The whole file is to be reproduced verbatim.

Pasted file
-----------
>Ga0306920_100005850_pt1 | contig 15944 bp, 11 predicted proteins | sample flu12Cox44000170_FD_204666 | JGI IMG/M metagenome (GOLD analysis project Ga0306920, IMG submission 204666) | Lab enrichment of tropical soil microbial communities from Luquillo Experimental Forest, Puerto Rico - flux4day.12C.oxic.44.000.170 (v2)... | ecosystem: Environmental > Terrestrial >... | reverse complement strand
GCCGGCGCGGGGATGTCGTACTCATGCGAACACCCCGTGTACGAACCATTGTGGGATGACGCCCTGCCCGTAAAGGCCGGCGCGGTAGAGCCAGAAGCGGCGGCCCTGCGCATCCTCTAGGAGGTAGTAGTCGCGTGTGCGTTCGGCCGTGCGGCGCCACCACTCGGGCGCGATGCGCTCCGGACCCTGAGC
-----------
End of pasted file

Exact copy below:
>Ga0306920_100005850_pt1 | contig 15944 bp, 11 predicted proteins | sample flu12Cox44000170_FD_204666 | JGI IMG/M metagenome (GOLD analysis project Ga0306920, IMG submission 204666) | Lab enrichment of tropical soil microbial communities from Luquillo Experimental Forest, Puerto Rico - flux4day.12C.oxic.44.000.170 (v2)... | ecosystem: Environmental > Terrestrial >... | reverse complement strand
GCCGGCGCGGGGATGTCGTACTCATGCGAACACCCCGTGTACGAACCATTGTGGGATGACGCCCTGCCCGTAAAGGCCGGCGCGGTAGAGCCAGAAGCGGCGGCCCTGCGCATCCTCTAGGAGGTAGTAGTCGCGTGTGCGTTCGGCCGTGCGGCGCCACCACTCGGGCGCGATGCGCTCCGGACCCTGAGC